Get Started with Office 365

  • 6/24/2015


  • Office has long offered a range of applications to boost productivity. Office 365 is like Office, but it expands its domain from the personal computer to the cloud.
  • Office 365 is a software as a service (SaaS) suite that includes not only the personal computer versions of Office, but also mobile versions and the server services needed to connect them.
  • With Office 365, you can use the familiar applications you’ve probably run on your PC for years—Word, Excel, and PowerPoint, and in some cases, depending on which subscription option you choose, Outlook, OneNote, Access, and Publisher—to save, edit, and modify documents in the cloud. Some subscription models also offer Yammer and Office 365 Video.
  • Exchange facilitates email management and administration and can be used to synchronize mail, calendars, and contacts across all your devices.
  • Every business has a repository of files used to conduct day-to-day business. SharePoint provides a place to store and manage all those files, and to manage access to them. SharePoint also helps with keeping track of multiple versions of a file and setting up notifications when a new version is ready. SharePoint can even help with building workflows for business processes.
  • Skype for Business integrates with Exchange and SharePoint to facilitate real-time communications like international calling options, instant messages, video and audio meetings, and screen sharing, across all devices. This makes collaboration a breeze. With Skype for Business, you can also view each user’s status—for example, “Available” or “In a Meeting,” with color coding to help convey information at a glance—thanks to a feature called presence. For example, if you have a meeting scheduled on your calendar, Your presence is automatically set to “In a Meeting” and your color is set to red to indicate that you are busy.
  • Some Office 365 subscription offerings include the full Office desktop software version in addition to hosted versions of Exchange, SharePoint, Skype for Business, and OneDrive for Business, all of which can be accessed via Microsoft public cloud services. Office web apps offer more limited features but are free.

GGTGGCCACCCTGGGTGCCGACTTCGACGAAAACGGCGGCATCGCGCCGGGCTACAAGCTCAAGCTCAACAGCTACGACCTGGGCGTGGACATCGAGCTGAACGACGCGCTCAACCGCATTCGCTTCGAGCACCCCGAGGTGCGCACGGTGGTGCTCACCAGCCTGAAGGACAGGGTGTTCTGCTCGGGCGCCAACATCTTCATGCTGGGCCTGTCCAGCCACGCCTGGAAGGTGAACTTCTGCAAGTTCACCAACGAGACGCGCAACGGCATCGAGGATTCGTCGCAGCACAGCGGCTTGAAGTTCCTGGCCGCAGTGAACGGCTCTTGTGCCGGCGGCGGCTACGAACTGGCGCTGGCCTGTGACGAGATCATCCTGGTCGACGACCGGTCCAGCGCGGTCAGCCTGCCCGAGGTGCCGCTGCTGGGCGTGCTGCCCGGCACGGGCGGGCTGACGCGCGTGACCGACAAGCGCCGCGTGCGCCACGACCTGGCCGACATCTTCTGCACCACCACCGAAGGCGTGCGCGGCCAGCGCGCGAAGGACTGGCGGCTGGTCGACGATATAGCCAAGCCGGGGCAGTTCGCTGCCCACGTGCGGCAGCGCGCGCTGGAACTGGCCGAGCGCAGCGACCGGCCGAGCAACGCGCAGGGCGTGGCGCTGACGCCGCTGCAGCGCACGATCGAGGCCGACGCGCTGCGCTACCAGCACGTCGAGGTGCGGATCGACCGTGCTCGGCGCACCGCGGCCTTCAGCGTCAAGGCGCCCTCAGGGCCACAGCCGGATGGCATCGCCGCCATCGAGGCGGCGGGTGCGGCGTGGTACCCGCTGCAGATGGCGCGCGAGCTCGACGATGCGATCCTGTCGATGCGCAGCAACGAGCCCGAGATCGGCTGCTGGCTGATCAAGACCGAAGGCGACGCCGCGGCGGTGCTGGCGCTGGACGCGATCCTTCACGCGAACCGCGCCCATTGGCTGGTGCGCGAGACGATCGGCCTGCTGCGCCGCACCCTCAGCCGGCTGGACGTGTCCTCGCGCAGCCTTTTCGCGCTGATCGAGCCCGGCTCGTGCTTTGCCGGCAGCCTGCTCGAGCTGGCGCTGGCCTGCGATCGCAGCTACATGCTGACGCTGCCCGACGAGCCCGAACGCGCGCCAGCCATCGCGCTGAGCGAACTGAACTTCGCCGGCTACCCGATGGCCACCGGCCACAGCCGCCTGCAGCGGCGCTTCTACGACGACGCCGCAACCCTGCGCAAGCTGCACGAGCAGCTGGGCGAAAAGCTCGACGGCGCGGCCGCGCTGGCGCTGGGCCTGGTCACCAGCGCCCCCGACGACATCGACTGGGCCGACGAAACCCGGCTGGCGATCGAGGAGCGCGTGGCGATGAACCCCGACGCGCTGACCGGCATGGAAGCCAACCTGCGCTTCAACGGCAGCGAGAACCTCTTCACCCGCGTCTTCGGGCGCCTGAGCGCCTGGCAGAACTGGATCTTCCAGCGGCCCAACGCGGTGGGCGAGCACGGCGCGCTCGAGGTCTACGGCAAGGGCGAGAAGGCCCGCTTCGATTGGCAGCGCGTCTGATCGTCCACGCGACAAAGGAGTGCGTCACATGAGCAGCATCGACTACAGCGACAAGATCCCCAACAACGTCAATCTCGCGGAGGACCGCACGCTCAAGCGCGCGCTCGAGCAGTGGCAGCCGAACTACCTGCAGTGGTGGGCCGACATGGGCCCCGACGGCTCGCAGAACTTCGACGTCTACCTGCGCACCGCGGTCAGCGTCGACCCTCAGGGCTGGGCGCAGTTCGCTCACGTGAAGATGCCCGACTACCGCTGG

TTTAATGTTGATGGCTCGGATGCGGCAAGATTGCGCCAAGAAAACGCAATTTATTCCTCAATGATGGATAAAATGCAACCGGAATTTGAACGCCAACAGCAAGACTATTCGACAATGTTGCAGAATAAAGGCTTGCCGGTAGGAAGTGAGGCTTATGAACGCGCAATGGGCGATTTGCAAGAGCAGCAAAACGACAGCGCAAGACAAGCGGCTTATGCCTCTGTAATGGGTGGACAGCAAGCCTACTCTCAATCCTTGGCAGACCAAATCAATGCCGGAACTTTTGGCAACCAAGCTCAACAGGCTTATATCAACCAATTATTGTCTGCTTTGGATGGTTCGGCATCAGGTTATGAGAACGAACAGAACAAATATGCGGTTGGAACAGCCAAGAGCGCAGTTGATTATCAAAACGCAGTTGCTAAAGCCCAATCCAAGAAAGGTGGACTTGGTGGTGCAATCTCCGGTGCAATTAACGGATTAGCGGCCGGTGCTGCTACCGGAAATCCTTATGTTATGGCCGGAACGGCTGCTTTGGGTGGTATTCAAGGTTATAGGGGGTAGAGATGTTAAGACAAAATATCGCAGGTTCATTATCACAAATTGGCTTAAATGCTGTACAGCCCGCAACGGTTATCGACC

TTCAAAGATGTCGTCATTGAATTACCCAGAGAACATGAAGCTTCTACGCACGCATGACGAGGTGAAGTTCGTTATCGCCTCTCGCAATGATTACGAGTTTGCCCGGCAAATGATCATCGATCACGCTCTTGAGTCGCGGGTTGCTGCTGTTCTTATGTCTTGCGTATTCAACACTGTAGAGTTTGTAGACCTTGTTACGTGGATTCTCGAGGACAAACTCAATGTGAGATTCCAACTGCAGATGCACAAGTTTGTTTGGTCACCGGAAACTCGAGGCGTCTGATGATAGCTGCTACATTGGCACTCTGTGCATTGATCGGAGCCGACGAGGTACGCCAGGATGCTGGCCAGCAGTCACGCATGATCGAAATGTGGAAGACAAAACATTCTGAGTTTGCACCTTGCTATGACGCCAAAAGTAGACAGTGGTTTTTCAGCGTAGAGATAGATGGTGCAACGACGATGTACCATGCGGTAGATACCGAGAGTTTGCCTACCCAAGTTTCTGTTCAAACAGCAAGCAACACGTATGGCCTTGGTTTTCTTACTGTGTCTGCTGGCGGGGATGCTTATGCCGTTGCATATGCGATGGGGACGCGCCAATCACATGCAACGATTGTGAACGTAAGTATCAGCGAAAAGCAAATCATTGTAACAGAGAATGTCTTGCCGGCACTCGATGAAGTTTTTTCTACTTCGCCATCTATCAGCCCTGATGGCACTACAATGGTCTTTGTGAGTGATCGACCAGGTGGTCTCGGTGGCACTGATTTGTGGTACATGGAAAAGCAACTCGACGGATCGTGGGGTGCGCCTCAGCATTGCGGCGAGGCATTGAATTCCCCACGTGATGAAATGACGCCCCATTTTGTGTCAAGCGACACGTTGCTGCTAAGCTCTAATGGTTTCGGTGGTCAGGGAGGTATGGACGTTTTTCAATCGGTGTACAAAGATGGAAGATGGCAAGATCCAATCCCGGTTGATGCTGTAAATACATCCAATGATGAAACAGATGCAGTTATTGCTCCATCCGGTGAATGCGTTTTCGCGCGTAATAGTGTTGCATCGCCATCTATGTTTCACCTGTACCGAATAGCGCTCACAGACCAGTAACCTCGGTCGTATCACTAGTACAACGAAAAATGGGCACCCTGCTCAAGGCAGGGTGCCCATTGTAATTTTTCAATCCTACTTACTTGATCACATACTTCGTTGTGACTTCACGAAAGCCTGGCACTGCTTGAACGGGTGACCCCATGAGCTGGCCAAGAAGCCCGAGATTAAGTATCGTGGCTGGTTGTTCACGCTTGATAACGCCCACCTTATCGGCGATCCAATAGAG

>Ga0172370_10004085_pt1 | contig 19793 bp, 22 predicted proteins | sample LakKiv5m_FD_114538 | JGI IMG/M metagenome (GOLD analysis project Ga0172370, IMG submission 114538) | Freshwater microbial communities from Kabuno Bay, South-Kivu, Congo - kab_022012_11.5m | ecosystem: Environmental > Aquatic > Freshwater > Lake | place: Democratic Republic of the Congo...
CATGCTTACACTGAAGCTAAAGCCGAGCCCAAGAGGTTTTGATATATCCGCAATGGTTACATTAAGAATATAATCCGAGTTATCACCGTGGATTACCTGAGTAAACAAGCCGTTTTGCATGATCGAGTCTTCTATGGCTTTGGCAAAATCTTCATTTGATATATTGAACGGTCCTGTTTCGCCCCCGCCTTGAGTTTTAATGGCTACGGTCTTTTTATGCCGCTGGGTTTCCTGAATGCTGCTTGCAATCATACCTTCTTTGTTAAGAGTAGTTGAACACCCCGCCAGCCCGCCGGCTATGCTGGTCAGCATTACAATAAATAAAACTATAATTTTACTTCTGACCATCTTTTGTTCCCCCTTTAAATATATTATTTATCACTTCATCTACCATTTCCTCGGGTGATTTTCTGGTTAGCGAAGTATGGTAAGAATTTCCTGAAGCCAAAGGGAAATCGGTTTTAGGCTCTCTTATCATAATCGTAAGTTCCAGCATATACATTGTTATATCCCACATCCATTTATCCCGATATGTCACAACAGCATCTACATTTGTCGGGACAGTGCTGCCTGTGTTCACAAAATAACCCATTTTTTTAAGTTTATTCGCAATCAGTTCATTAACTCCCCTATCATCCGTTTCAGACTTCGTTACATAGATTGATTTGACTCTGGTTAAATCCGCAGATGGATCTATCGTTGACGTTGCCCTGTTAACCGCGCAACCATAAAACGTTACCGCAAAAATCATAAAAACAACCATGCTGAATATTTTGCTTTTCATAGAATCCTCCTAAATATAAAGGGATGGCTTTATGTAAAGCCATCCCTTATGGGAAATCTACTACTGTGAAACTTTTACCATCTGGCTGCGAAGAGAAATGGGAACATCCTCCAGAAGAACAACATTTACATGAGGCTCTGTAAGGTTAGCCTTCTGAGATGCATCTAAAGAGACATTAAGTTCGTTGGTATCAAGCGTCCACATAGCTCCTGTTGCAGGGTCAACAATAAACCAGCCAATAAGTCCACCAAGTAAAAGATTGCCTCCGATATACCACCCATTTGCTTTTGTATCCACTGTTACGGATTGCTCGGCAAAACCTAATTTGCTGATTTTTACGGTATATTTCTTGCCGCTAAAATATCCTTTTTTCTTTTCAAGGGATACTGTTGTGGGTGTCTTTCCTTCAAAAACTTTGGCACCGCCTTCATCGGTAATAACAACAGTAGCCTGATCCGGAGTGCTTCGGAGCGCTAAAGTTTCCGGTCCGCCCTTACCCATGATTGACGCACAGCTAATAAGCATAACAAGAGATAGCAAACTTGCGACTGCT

• The first time you access Office 365, you will create a user account.
  • The Office 365 Admin Center lists links for your services and includes an Admin drop-down menu along the top of the page. This menu gives you access to Office 365 settings, in addition to settings for Exchange, Skype for Business, and SharePoint. On the left is a navigation pane, which you use to access different areas of the Admin Center.
  • If your organization has a custom domain, such as, you can configure Office 365 to use it.
  • Unless you run a one-person operation, you’ll likely need to add other users to your Office 365 subscription. When you do, they can use all the programs and features that Office 365 provides. Doing so is easy.
  • Your Office 365 subscription includes SharePoint. SharePoint offers several built-in tools, including team sites, document libraries, custom lists, task lists, and a site mailbox. In addition to these built-in apps, there are several other apps that you can add to your SharePoint team sites.
  • Your business can benefit by having Office available on all your mobile devices—including your Windows Phone, Android, or iOS (Apple) smartphone or tablet. Many subscription options allow for as many as five devices per user, including mobile devices. Although not all Office 365 applications are available for Office Mobile, you can use Word, Excel, PowerPoint, OneNote, Outlook, and Yammer while on the go. In addition, you can set up your mobile device to use OneDrive for Business and Skype for Business.